Rapid evidence assessment of studies focusing on mental health outcomes of pandemics for health care workers 2000-2020


Little is known about what the long-term mental health impact of the covid-19 pandemic will be on health care workers. However, synthesising knowledge from past pandemics can help to anticipate this, along with identifying interventions required, target populations most in need, and at what time points. Accordingly, the aim of collecting this data set (published studies) is to provide a balanced evaluation of what is currently known about mental health impacts of pandemics on HCWs in the short- and long-term, methodological limitations and impact on knowledge claims. The intention is to conduct a rapid evidence assessment using a literary synthesis approach. An extensive search was conducted for studies published in peer-reviewed journals between January 2000 and May 2020. As the mental health outcome of pandemics on health care workers is a multidisciplinary topic, the following databases were used: Cochrane Library, Discover, PsychInfo, PubMed, Science Direct, Scopus, and Google Scholar. The search strategy sequence was: 1) mental health outcomes OR mental OR psychological OR health OR emotional OR social OR costs OR consequences; 2) health care workers OR healthcare workers OR medical workers OR doctors OR physicians OR nurses OR paramedics; 3) pandemic* OR epidemic OR protracted incident.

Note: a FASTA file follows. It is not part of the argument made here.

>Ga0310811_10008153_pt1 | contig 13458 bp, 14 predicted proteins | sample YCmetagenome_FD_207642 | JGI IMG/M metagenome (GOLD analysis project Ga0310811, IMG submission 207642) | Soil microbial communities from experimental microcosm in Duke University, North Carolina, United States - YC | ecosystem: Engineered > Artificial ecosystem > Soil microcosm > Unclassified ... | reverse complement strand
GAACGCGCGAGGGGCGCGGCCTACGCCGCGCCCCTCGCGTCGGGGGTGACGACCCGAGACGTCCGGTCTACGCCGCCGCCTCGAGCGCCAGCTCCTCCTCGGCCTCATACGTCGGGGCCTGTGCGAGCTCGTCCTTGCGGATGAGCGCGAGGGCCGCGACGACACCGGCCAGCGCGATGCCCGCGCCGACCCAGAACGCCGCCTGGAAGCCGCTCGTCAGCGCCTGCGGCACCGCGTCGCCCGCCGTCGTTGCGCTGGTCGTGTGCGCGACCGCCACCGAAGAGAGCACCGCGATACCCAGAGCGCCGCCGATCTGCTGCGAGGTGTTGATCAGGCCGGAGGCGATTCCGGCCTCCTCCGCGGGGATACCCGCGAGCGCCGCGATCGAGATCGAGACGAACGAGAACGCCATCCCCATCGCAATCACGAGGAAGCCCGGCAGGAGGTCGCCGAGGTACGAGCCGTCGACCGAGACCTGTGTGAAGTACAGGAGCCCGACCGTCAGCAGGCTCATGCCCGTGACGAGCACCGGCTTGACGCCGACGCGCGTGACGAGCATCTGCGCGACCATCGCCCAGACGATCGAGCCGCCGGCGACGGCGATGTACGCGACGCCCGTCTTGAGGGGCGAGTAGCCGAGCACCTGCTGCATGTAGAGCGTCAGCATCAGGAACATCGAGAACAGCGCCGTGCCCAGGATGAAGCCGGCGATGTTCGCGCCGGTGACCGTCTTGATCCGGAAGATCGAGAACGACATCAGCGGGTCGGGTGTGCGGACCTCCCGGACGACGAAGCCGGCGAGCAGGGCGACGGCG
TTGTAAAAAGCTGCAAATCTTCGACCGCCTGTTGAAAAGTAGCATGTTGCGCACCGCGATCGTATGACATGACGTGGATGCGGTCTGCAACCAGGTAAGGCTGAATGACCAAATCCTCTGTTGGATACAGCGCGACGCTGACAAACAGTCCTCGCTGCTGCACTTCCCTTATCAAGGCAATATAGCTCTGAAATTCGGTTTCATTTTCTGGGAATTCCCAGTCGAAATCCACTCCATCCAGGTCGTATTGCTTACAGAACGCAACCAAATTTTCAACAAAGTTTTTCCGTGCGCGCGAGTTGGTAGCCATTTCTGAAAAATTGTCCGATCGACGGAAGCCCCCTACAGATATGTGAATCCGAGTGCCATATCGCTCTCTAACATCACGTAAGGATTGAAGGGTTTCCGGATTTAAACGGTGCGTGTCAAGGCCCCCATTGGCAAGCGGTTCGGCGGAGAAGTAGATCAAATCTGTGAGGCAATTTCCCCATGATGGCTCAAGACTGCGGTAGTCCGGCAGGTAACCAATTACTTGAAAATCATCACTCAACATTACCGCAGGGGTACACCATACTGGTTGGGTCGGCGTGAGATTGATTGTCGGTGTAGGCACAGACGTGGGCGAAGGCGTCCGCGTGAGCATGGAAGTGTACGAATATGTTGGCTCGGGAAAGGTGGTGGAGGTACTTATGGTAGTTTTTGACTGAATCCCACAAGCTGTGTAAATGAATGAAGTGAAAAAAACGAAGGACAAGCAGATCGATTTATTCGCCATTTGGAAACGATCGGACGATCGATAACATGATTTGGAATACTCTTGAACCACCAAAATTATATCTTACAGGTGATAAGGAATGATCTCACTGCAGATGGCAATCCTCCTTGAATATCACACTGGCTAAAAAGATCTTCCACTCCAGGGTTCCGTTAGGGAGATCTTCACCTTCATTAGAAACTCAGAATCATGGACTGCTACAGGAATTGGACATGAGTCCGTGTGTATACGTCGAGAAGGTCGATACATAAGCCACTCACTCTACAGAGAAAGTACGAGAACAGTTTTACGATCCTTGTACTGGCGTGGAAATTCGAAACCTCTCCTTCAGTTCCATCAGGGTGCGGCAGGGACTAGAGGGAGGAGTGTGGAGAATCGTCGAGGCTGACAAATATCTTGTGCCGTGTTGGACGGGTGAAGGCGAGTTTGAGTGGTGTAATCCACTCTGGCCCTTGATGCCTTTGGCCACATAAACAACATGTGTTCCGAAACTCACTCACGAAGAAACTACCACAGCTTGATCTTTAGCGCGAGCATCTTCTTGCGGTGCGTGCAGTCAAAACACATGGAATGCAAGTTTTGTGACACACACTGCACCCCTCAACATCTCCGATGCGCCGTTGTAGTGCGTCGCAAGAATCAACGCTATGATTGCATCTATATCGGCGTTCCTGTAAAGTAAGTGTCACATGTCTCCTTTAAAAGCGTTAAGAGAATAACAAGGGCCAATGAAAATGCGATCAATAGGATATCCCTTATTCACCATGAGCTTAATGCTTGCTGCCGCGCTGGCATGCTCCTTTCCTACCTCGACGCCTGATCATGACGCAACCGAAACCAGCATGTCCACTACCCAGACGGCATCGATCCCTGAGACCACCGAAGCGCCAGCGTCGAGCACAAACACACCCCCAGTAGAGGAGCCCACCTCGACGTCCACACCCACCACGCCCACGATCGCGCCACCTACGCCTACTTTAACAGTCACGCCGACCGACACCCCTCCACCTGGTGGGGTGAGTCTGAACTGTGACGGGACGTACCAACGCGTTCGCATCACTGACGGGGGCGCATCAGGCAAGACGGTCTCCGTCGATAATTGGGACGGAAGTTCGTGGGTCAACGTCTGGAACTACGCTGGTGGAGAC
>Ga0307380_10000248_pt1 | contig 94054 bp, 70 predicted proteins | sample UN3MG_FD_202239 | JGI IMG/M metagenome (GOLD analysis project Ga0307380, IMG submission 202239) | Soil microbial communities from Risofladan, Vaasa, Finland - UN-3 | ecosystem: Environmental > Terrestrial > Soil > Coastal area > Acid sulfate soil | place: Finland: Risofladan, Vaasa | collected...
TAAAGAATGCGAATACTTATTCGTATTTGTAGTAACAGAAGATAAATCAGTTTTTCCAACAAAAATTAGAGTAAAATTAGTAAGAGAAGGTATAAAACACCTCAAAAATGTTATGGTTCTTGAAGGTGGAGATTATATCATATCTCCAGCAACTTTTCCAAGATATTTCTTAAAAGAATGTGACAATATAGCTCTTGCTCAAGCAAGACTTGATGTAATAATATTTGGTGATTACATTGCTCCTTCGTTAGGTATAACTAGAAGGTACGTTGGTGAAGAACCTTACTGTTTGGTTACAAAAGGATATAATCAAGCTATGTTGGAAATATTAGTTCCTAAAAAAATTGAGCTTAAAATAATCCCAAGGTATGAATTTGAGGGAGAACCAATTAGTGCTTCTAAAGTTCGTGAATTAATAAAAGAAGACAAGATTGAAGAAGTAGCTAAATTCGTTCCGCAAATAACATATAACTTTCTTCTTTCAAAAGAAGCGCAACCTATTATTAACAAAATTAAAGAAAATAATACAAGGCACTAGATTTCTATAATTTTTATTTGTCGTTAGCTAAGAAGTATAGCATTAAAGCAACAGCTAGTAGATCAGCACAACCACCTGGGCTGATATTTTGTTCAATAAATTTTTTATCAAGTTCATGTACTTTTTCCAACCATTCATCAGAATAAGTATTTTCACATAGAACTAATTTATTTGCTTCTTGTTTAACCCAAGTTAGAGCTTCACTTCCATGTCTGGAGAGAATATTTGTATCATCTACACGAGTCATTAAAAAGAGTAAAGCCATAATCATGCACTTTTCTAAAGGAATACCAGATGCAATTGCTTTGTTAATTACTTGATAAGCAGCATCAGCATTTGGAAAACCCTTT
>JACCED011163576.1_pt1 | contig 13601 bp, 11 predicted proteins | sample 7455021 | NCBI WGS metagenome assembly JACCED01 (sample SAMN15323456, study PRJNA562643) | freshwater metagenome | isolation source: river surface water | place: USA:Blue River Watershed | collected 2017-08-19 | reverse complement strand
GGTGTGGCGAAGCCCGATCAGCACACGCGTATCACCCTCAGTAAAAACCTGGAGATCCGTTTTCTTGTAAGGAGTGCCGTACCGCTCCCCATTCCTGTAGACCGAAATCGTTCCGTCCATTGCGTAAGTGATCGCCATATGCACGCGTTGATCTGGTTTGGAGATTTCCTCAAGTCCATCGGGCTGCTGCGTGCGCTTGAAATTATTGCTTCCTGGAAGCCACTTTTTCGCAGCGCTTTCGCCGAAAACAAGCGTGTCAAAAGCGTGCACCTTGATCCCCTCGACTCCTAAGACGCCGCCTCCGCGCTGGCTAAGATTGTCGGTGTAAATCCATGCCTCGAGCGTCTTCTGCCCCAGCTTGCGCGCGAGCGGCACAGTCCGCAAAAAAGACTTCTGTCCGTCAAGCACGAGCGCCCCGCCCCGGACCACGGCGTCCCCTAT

The majority of the 41 studies included in the rapid evidence assessment focussed on the 2003 SARS outbreak (k=34), followed by the 2009 H1N1 outbreak (k=4). Three recent publications relating to covid-19 were also included33, 40, 79. The vast majority of studies were conducted in Canada (k=11) and Asian countries (k=27: Hong Kong, k=8; Taiwan, k=8; Singapore, k=5; China, k=5; Japan, k=1). Two studies were conducted in Australia and one in Greece. In total, 31,111 HCWs participated across these 41 studies. Sampling frames ranged from all staff in one hospital to staff from across 34 hospitals. Data extraction followed a two-stage selection process consisting of an initial screening of titles and abstracts against the predetermined inclusion / exclusion criteria, followed by full-text versions being downloaded and read. Inter-rater reliability was conducted with another reviewer independently reading 50% of articles to assess whether they met the inclusion criteria. In total, this resulted in 41 studies being identified as relevant to include in the rapid evidence assessment.

DOI https://doi.org/10.5255/UKDA-SN-854423
Metadata Access https://datacatalogue.cessda.eu/oai-pmh/v0/oai?verb=GetRecord&metadataPrefix=oai_ddi25&identifier=f03f376df7c19cc23549f5dec3405384f24f559964c2877f4f1b7912921563ce
Creator Waring, S, University of Liverpool; Giles, S, University of Liverpool
Publisher UK Data Service
Publication Year 2020
Rights Sara Waring, University of Liverpool. Susan Giles, University of Liverpool; The Data Collection is available to any user without the requirement for registration for download/access.
OpenAccess true
Language English
Resource Type Text
Discipline Psychology; Social and Behavioural Sciences
Spatial Coverage United Kingdom; Canada; Hong Kong; Taiwan; Singapore; China; Japan; Australia; Greece